How a standard is born: IEEE P1901.2 for narrowband OFDM PLC
History: The Formative Stages of a Standard
Formation of the P1901.2 work group started in early 2009 with PLC discussions among several companies attending automotive standards meetings. The discussions centered on how to standardize on a sub-500kHz PLC solution that would meet the upcoming automotive specifications SAE J2931/3 and ISO/IEC 15118-3. At that time, there was limited standardization effort for PLC solutions above the CENELEC® band in the low-frequency (FCC and lower) range. Further discussions took place mid-November 2009 in Denver, Colorado, at a NIST-sponsored PAP15 meeting, where NIST (National Institute of Standards and Technology) outlined the need for powerline standards with global coexistence. After additional meetings and with direction from the Board of Governors of the IEEE® Communication Society (Comsoc), it was determined that the best path forward would be to approach IEEE for sponsorship of a new standard effort for a PLC solution below 500kHz.
A table similar to Figure 1 was presented to the IEEE Comsoc in late 2009. At this meeting the IEEE Comsoc agreed to sponsor a new standard development around LF NB PLC.
Consequently, the next step was to generate a working-group PAR (project authorization request). Over the next month, a PAR2 was developed, submitted, and approved with the following scope:
Scope: This standard specifies communications for low-frequency (less than 500kHz) narrowband powerline devices via alternating current and direct current electric powerlines. This standard supports indoor and outdoor communications over a low-voltage line (line between transformer and meter, less than 1000V), through a transformer low-voltage to medium-voltage (1000V up to 72kV), and through transformer medium-voltage to low-voltage powerlines in both urban and in long-distance (multi-kilometer) rural communications. The standard uses transmission frequencies less than 500kHz. Data rates will be scalable to 500kbps depending on the application requirements. This standard addresses grid-to-utility meter, electric vehicle-to-charging station, and within home area networking communications scenarios. Lighting and solar-panel powerline communications are also potential uses of this communications standard. This standard focuses on the balanced and efficient use of the powerline communications channel by all classes of low-frequency narrowband (LF NB) devices, defining detailed mechanisms for coexistence between different LF NB standards developing organizations (SDO) technologies, assuring that desired bandwidth may be delivered. It also ensures coexistence with broadband powerline (BPL) devices by minimizing out-of-band emissions in frequencies greater than 500kHz. The standard addresses the necessary security requirements that assure communication privacy and allow use for security sensitive services. This standard defines the physical layer and the medium access sublayer of the data link layer, as defined by the International Organization for Standardization (ISO) Open Systems Interconnection (OSI) Basic Reference Model.3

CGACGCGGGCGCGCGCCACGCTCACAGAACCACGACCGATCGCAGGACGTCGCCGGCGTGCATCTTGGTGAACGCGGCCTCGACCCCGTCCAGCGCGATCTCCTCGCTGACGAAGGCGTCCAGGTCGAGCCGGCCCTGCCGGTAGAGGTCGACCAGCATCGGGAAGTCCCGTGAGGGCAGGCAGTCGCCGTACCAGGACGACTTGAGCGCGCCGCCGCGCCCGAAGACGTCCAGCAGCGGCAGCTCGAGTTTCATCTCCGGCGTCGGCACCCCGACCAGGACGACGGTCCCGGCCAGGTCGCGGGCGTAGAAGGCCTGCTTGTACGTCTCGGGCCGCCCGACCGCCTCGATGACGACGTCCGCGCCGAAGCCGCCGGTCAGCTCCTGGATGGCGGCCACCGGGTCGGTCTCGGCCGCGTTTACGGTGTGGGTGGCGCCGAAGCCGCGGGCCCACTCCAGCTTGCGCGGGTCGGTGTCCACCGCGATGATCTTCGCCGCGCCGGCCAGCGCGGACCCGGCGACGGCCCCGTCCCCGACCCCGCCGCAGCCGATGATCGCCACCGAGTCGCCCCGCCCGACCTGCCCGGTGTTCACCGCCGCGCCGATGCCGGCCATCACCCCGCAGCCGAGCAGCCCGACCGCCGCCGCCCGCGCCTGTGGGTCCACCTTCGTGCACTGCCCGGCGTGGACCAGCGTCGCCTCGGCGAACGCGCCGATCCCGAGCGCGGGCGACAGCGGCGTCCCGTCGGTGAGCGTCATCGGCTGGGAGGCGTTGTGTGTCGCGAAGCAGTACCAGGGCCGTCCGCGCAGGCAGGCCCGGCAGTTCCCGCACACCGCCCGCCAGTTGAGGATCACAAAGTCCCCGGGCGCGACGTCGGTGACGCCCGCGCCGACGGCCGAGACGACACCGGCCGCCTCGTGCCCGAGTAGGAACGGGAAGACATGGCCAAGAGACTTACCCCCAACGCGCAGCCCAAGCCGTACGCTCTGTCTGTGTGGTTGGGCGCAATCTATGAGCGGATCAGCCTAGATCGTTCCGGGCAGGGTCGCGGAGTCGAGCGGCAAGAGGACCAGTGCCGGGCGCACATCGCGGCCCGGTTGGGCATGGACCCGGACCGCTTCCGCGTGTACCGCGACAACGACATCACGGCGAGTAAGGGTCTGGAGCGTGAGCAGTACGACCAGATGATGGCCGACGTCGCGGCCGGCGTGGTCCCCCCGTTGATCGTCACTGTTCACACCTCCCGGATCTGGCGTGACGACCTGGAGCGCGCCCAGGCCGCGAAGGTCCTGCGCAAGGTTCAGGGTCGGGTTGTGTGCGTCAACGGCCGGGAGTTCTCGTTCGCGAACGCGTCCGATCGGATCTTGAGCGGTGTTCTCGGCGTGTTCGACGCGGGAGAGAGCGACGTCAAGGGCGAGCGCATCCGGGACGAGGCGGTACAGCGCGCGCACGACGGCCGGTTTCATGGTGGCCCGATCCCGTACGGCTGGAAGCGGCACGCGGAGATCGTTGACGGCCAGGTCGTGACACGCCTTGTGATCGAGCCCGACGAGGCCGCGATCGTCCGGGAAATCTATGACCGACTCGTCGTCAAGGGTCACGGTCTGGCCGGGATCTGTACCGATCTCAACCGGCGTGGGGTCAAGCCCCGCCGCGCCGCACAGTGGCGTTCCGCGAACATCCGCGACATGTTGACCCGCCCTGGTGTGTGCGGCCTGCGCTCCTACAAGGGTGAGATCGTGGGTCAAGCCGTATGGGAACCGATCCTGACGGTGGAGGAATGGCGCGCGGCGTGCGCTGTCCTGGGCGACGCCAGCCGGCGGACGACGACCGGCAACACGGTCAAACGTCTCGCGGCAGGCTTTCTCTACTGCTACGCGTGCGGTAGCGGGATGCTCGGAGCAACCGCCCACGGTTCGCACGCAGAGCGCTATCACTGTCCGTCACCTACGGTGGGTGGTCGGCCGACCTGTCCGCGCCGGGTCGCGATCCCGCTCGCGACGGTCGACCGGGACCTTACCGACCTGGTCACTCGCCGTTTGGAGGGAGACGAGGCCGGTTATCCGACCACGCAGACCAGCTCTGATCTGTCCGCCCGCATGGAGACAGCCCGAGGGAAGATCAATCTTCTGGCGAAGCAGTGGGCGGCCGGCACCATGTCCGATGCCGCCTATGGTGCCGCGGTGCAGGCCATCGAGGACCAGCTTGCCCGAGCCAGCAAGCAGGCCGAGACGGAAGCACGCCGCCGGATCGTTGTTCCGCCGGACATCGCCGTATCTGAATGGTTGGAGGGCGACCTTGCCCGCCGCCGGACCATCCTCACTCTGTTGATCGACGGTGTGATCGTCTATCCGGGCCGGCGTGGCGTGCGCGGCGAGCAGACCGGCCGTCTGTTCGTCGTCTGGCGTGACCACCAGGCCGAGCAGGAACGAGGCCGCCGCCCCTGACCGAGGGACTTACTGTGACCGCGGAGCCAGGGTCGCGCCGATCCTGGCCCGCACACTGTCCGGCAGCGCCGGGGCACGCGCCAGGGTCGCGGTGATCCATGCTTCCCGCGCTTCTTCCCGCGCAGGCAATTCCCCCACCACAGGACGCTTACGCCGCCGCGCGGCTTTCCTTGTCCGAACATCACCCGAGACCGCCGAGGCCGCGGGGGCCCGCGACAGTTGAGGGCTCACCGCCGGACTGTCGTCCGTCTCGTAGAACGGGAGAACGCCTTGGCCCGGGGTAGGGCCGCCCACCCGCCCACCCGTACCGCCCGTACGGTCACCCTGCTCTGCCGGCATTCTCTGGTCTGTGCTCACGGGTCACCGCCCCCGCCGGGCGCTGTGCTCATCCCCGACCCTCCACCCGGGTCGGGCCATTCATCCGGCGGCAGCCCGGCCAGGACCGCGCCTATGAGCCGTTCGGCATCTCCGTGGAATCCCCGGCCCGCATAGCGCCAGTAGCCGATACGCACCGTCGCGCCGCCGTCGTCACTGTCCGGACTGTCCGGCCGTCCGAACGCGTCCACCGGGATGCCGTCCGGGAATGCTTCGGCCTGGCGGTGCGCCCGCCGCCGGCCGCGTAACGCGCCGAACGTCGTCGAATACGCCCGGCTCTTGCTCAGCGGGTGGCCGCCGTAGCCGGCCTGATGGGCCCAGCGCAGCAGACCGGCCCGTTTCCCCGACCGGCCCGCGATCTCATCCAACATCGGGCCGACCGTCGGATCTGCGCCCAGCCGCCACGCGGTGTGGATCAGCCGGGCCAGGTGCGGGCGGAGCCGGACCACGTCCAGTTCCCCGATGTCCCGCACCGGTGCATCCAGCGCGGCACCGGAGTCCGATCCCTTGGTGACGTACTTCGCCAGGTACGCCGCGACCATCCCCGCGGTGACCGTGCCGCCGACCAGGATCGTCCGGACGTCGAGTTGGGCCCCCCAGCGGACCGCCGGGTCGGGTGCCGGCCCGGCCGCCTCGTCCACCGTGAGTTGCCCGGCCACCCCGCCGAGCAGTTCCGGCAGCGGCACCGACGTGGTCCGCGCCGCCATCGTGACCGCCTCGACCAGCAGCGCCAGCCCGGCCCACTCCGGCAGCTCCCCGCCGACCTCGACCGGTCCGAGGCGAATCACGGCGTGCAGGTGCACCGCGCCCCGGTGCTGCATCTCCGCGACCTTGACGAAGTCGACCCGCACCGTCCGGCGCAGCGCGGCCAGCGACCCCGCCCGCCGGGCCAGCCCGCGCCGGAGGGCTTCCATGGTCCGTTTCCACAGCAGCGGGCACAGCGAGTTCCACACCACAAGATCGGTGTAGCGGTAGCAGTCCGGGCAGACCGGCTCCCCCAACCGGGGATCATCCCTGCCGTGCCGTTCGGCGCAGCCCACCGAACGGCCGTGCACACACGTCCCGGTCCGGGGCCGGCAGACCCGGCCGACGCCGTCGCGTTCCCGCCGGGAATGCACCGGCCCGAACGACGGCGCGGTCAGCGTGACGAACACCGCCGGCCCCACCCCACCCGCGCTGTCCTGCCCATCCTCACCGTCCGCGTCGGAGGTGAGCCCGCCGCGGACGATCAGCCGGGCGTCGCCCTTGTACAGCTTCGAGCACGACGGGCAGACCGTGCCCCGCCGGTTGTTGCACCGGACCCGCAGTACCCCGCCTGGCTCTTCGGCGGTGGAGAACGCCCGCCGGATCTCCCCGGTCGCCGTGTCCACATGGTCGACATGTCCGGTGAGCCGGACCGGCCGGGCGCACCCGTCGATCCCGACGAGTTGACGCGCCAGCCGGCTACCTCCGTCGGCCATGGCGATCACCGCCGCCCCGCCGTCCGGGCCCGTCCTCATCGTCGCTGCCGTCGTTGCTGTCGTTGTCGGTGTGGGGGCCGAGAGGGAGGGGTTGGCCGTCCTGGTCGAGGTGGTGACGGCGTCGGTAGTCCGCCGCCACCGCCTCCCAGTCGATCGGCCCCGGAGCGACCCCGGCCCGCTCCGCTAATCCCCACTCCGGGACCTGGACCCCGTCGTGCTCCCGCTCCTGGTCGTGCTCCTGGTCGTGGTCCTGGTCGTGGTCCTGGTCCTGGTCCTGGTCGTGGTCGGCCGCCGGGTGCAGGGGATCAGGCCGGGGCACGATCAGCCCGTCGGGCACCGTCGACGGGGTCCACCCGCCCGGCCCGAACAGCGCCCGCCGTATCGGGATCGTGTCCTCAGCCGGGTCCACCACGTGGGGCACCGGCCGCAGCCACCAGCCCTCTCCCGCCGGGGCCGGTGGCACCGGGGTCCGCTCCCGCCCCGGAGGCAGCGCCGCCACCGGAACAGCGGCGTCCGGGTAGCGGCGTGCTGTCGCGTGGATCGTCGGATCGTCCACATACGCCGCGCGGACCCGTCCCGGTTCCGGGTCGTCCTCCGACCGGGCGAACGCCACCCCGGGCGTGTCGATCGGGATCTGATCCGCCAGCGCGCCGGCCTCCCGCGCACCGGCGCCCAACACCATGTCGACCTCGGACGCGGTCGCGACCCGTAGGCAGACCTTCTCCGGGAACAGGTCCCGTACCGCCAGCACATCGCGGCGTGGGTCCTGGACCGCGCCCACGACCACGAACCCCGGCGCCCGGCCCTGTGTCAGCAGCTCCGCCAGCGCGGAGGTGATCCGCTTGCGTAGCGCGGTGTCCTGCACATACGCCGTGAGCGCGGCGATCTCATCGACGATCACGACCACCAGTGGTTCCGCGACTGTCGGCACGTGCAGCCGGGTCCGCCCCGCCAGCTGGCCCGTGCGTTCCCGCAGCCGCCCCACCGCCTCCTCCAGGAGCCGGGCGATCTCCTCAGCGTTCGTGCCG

With additional explanatory notes:
The effort will consider existing narrowband powerline communications technologies, which operate below 500kHz as a starting point, and will review coexistence, EMC, and performance data in the application scenarios covered. The standards initiative will harmonize with technologies operating in the same field (LF NB), data rate (scalable to 500kbps) and frequency band (frequencies 500kHz and lower), along with unifying ongoing global smart grid PLC projects). IP addressing will also be a priority with consideration for IPv6 or IPv6/IPv4 dual stack to support legacy device operation. These will form the basis for detailed scope of task group that will work within P1901.2 to develop the components of the final standard.4
As a result of the approved PAR, the IEEE P1901.2 work group formed several subgroups to address solutions for various key areas. These areas included harmonization technologies operating in a low-frequency band; robustness for through-transformer communication; defining limits and testing for EMC; defining a complete coexistence mechanism with existing SDO technologies; and prioritizing IP addressing.